Got word about 6:00 p.m. tonight that my dear friend Maggie, who has more aliases than a veteran CIA agent, had to say goodbye to one of her pack of three permanent greyhounds. I met Maggie because she fostered Ella, nee Dena’s Diamond, my current Chaser here at Chasing Rabbit Holes. The first time I met Maggie was when I went to meet and pick up Dena’s Diamond sight unseen. A dog is a big investment in terms of love and possible vet bills…
There was a wonderful article I read that spoke of imagining you’ve spent the first five years of life with a strict regimen that would rival a ballerina’s toughest training and dedication. You live in your own crate that might be 4′ x 4′ with about 20-40 other greyhounds in the huge room with you. You are let out for runs and feeding and training, but everything is clocked and on schedule. While you socialize with the other greyhounds, you don’t have all that much hands on contact. Greyhounds are bred for intelligence, speed and affection. When they are out and about, they are on a racetrack and then in the crate and back home in the crate.
Suddenly, they are retired and need to learn a brand new world where there are stairs, windows, doors, people are in your face, in your space with lots of built-in expectations that you would dearly love to meet if you only understood what those expectations are….
Several times a year, a van crosses from Colorado with the Veterinarian, Dr. Weir, who has made greyhounds her mission in life. She brings a load of rescues she has carefully vetted, handled their medical, observed them and brought them into Washington to be met by greyhound rescue organizations waiting for her and the dogs. Enter Maggie.
Maggie takes the new greyhounds, pretty fresh off the track and introduces them to the retired civilian life. Every greyhound is unique, but some are very shy in new surroundings. Maggie has made it her mission in life to take in these shy ones and teach them about one on one love and how wonderful retirement can be. It can take a week to months to bring a shy greyhound to full bloom as the loving, playful, gentle, mystical creature it was meant to be.
When I met Maggie, she had three permanent and one foster. She refers to her permanent greyhounds as her foster failures, a term of art in the greyhound world. It means you welcomed a greyhound into your home on a foster basis. It is for a short period of time to be sure the greyhound has a stepping stone from track to a permanent home with people who will love her or him and teach the greyhound about windows, stairs, living in a house with all that entails – radio, tv, computers, furniture, and family hierarchy. Learning about going for walks, runs in a backyard, being a rockstar when out in public. It is learning to live without a crate. Sharing space with everybody and everything. A foster failure is when the person who is fostering falls in love with her foster and realizes she cannot give the greyhound up.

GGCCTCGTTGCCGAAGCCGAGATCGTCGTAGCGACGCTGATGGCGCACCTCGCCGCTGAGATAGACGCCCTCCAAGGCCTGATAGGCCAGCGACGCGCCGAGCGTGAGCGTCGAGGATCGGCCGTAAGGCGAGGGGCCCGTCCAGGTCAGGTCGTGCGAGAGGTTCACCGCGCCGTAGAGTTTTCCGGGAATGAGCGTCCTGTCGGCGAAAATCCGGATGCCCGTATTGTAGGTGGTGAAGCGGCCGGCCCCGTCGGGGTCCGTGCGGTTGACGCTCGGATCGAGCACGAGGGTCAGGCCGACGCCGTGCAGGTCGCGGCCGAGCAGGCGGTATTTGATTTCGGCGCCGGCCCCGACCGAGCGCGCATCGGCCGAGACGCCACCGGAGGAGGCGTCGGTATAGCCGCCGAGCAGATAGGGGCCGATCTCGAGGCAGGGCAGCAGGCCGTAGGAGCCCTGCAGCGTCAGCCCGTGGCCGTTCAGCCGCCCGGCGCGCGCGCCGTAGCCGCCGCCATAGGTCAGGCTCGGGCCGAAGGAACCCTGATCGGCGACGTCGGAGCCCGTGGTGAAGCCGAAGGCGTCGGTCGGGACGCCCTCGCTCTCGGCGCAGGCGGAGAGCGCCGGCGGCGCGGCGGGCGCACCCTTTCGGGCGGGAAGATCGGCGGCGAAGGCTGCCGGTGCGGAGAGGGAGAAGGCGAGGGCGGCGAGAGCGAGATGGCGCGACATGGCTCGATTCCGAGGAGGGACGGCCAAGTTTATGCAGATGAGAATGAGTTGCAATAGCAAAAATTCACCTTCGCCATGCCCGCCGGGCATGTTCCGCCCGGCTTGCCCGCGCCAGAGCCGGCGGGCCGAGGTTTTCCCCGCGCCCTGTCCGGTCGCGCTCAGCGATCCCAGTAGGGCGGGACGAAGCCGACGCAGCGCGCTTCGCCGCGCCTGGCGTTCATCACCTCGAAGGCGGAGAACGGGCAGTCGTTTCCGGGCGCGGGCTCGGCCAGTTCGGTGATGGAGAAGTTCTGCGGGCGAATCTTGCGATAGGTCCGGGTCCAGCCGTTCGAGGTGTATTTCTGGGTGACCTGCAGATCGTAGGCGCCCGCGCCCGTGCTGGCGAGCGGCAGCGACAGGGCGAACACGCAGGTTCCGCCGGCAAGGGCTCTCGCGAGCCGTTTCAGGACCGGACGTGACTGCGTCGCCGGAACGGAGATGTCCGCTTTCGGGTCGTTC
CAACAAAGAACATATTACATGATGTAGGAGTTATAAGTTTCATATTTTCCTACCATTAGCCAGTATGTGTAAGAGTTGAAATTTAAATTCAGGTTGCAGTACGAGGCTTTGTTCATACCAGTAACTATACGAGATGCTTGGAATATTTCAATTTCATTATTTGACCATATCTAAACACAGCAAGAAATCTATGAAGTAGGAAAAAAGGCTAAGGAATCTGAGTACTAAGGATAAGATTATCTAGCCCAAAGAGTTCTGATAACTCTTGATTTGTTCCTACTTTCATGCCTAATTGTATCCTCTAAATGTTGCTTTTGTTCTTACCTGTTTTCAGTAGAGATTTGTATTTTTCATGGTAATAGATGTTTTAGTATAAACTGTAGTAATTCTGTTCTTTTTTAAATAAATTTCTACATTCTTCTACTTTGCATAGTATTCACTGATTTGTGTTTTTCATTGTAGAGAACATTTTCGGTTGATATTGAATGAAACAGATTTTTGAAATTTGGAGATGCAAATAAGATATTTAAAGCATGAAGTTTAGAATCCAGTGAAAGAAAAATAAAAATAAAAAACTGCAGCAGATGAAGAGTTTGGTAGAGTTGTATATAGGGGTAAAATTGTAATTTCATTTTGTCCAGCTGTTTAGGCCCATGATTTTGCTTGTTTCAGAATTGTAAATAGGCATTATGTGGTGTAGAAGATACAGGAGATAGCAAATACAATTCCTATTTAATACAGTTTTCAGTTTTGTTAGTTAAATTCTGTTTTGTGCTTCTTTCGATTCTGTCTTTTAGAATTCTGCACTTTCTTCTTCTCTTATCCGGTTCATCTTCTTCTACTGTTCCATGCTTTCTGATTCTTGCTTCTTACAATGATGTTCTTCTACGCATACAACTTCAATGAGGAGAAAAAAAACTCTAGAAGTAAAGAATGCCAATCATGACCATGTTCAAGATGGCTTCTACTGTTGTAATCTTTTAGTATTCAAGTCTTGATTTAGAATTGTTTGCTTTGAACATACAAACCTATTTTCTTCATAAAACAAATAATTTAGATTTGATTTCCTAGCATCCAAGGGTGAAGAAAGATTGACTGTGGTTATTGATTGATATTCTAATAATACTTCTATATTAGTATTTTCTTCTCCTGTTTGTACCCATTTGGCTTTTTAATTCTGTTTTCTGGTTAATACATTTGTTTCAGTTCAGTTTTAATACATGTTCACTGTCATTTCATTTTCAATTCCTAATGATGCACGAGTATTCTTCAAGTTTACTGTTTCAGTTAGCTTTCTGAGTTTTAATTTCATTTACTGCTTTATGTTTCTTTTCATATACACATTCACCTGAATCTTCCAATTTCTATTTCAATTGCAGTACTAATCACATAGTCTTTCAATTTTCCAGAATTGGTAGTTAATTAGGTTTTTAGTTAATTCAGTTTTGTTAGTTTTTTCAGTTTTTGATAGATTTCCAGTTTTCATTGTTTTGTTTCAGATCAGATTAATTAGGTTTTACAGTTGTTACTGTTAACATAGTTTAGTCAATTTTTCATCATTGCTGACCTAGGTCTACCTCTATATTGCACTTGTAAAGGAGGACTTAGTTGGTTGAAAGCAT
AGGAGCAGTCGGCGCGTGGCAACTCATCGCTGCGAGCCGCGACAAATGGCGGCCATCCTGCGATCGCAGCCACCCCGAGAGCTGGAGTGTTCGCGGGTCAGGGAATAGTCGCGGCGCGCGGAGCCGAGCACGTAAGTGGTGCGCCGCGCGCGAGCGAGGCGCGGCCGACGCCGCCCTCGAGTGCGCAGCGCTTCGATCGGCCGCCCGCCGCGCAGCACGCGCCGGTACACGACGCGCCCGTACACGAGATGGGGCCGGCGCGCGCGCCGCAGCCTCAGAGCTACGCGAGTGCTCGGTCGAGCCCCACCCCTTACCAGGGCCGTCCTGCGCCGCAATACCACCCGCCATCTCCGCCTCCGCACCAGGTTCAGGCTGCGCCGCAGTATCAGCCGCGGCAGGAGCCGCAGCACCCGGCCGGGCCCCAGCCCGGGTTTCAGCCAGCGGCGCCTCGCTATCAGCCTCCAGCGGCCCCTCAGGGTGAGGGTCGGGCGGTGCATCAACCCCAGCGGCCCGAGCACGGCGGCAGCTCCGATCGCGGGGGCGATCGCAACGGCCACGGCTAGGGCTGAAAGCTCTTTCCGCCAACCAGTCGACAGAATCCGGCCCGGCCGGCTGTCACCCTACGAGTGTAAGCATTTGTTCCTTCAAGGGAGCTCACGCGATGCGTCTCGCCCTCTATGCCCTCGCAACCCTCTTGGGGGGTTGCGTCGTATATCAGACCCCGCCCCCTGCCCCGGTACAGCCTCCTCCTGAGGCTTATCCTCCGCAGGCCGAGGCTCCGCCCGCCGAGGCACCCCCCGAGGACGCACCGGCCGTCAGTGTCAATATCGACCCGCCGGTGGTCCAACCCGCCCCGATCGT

Maggie is the most zen-like woman I have ever met. She exudes a stillness around her that is deeply calming to both dog and human. I received word tonight that one of her beloved foster failures, Carrie, had to be released to the Rainbow Bridge because of a brain tumor. Her symptoms came on suddenly and it was over in three days. Carrie of the little mohawk at the back of her head. A wonderful, dear loving companion. Here is what Maggie wrote:
Pat C Carrie “Puppy-Pal”
July 2006 – January 2014
Carrie was one of my first fosters. As she came off Dr. Weir’s hauler, I took one look at my designated foster and thought to myself “You poor homely girl with that Roman nose…who will ever love you?”
Evidently, *I* would. I found myself sneaking home from work at lunch just to get in a quick 10-minute visit with her. I soon adopted her, making her (me) my first foster failure. Not long after, the second of my original pair passed, and I failed fostering once again with my Snappy. They grew up together, and bonded such that they often shared the same dog bed, and used each other for pillows.
Carrie never raced. I adopted her at 18 months, and she was a goofy, playful, sweet, silly, trusting, and snuggly 64-lb. puppy–huge by my standards. Though she mellowed in later years, she was always still my Puppy-Pal.
She was eminently good-natured. She would have let me swing her around by her toenails if I’d wanted to. She was as clumsy and as well-intentionally oafish as I am, and I loved her for it. She had not a bone of guile in her body.
Carrie was my weekend alarm clock. When she decided I’d slept in quite long enough, she would stand on the bed and chirp at me until I understood it was breakfast time.
As the years passed and I continued to foster, Carrie acted as the big sister, showing the newbies the ropes of retired life. She was very much a homebody, preferring to let Snappy handle the Meet&Greet show-pony duties. She liked hanging with her pals Katie and Smiley, and running at the doggy dude ranch in Elma (she never wanted to leave), but otherwise preferred the couch to the nightlife.
This came on quickly. Day One: drooling and a squinty eye. Vet appointment made. Day Two: Carrie couldn’t swallow; regular vet took X-rays; referred us to a veterinary neurological specialist for a probable MRI. Day Three: NeuroDoc, a very kind woman at Summit, spent a considerable amount of time with me discussing options, none of which were cures. Carrie likely had a fast-growing inoperable brain-stem tumor. At least six of the twelve head/face nerves were affected.
I made the decision to let her go without further suffering. DeDe came to the clinic to say goodbye, and we wished her dogspeed. The girlie was well-loved.
I miss my Puppy-Pal so.